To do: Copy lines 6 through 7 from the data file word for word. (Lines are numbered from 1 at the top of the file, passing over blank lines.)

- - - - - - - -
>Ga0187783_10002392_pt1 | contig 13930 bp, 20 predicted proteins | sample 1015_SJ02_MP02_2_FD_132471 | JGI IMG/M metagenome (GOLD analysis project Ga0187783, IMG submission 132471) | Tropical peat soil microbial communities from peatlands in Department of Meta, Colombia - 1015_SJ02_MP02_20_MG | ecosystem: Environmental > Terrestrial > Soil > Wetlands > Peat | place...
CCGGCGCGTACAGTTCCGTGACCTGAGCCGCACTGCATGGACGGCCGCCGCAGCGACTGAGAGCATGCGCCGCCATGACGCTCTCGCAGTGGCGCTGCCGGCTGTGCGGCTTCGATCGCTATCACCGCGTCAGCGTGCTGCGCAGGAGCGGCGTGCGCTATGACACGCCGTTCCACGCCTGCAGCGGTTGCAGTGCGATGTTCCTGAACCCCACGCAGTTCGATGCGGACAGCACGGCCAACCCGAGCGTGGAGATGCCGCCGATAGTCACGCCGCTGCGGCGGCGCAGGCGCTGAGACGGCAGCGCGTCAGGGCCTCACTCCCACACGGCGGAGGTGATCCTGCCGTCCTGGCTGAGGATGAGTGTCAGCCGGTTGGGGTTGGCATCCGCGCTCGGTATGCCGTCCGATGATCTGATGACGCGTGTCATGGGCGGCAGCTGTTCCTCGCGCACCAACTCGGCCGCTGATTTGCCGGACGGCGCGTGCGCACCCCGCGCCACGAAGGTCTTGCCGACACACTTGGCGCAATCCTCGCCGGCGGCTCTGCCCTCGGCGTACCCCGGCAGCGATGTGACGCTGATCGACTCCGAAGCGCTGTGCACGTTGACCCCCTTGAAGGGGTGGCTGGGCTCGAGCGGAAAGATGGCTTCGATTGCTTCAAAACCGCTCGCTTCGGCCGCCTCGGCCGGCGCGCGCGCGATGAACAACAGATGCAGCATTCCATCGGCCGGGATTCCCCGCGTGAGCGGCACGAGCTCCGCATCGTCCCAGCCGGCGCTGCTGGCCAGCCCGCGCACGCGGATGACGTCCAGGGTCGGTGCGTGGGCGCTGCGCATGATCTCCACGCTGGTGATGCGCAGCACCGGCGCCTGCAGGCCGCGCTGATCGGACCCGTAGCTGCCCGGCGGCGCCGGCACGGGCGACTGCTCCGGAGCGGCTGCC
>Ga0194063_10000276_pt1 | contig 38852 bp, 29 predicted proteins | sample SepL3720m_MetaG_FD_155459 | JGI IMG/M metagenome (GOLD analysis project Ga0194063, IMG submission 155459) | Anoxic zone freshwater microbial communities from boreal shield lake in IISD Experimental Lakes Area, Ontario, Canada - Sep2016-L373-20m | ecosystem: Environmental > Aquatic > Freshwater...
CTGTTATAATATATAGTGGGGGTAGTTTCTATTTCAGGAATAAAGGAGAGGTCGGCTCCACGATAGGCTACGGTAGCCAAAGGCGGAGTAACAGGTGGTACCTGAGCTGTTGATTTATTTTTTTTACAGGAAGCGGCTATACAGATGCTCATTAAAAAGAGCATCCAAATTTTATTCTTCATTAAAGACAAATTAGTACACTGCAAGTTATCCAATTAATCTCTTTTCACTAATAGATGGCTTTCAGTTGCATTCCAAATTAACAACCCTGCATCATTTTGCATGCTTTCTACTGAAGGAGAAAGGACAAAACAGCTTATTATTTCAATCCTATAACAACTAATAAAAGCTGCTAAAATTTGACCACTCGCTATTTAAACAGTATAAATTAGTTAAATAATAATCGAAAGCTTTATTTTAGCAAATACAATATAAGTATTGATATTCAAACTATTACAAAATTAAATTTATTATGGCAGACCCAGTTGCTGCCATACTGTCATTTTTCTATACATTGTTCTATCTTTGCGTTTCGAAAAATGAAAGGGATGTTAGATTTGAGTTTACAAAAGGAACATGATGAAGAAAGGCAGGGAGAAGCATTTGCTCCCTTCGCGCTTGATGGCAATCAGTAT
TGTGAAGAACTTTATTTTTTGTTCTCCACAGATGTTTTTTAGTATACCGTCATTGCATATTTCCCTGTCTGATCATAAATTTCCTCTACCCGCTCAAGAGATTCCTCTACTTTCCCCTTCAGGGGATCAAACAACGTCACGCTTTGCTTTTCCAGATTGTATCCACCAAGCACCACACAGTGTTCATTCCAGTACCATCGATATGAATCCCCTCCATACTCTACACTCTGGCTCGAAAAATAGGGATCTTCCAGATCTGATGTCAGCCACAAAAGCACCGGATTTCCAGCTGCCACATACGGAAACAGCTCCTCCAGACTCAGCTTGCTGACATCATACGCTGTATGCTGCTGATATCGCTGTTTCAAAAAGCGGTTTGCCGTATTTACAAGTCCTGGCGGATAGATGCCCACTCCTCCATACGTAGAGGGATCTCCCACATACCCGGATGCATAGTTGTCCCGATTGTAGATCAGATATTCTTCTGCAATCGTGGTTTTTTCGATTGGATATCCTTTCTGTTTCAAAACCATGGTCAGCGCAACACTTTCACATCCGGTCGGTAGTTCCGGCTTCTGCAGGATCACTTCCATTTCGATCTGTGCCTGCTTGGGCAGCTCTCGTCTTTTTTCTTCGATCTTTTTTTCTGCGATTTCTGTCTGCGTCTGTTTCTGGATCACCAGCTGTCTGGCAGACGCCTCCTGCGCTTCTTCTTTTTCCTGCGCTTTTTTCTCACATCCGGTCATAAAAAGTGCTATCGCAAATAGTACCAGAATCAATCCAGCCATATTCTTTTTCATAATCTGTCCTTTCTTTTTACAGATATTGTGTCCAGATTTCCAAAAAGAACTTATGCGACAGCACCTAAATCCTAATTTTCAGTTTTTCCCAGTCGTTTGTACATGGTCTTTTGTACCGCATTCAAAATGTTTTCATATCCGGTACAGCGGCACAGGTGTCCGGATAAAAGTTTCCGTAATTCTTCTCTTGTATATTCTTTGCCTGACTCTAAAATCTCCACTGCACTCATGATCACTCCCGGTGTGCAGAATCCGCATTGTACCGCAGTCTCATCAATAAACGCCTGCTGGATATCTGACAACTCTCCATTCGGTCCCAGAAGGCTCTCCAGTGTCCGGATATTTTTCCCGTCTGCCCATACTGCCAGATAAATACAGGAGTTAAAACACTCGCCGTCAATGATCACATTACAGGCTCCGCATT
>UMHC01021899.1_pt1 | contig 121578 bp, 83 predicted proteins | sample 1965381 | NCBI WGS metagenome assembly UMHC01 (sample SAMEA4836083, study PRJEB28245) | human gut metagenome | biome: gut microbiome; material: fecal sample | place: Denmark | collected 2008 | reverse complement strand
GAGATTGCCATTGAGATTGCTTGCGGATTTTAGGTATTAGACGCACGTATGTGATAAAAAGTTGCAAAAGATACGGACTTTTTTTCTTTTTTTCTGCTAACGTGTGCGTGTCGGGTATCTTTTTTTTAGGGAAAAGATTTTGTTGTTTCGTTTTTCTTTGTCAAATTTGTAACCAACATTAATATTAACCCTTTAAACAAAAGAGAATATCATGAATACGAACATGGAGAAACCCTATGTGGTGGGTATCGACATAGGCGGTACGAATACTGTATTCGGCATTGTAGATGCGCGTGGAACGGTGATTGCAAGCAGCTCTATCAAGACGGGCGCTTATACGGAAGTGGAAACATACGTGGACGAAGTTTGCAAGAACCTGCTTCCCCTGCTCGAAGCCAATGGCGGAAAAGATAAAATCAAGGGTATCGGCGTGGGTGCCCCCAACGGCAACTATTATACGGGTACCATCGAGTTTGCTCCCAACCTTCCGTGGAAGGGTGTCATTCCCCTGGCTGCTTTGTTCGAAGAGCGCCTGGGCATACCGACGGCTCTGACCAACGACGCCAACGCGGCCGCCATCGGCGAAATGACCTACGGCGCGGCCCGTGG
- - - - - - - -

>UMHC01021899.1_pt1 | contig 121578 bp, 83 predicted proteins | sample 1965381 | NCBI WGS metagenome assembly UMHC01 (sample SAMEA4836083, study PRJEB28245) | human gut metagenome | biome: gut microbiome; material: fecal sample | place: Denmark | collected 2008 | reverse complement strand
GAGATTGCCATTGAGATTGCTTGCGGATTTTAGGTATTAGACGCACGTATGTGATAAAAAGTTGCAAAAGATACGGACTTTTTTTCTTTTTTTCTGCTAACGTGTGCGTGTCGGGTATCTTTTTTTTAGGGAAAAGATTTTGTTGTTTCGTTTTTCTTTGTCAAATTTGTAACCAACATTAATATTAACCCTTTAAACAAAAGAGAATATCATGAATACGAACATGGAGAAACCCTATGTGGTGGGTATCGACATAGGCGGTACGAATACTGTATTCGGCATTGTAGATGCGCGTGGAACGGTGATTGCAAGCAGCTCTATCAAGACGGGCGCTTATACGGAAGTGGAAACATACGTGGACGAAGTTTGCAAGAACCTGCTTCCCCTGCTCGAAGCCAATGGCGGAAAAGATAAAATCAAGGGTATCGGCGTGGGTGCCCCCAACGGCAACTATTATACGGGTACCATCGAGTTTGCTCCCAACCTTCCGTGGAAGGGTGTCATTCCCCTGGCTGCTTTGTTCGAAGAGCGCCTGGGCATACCGACGGCTCTGACCAACGACGCCAACGCGGCCGCCATCGGCGAAATGACCTACGGCGCGGCCCGTGG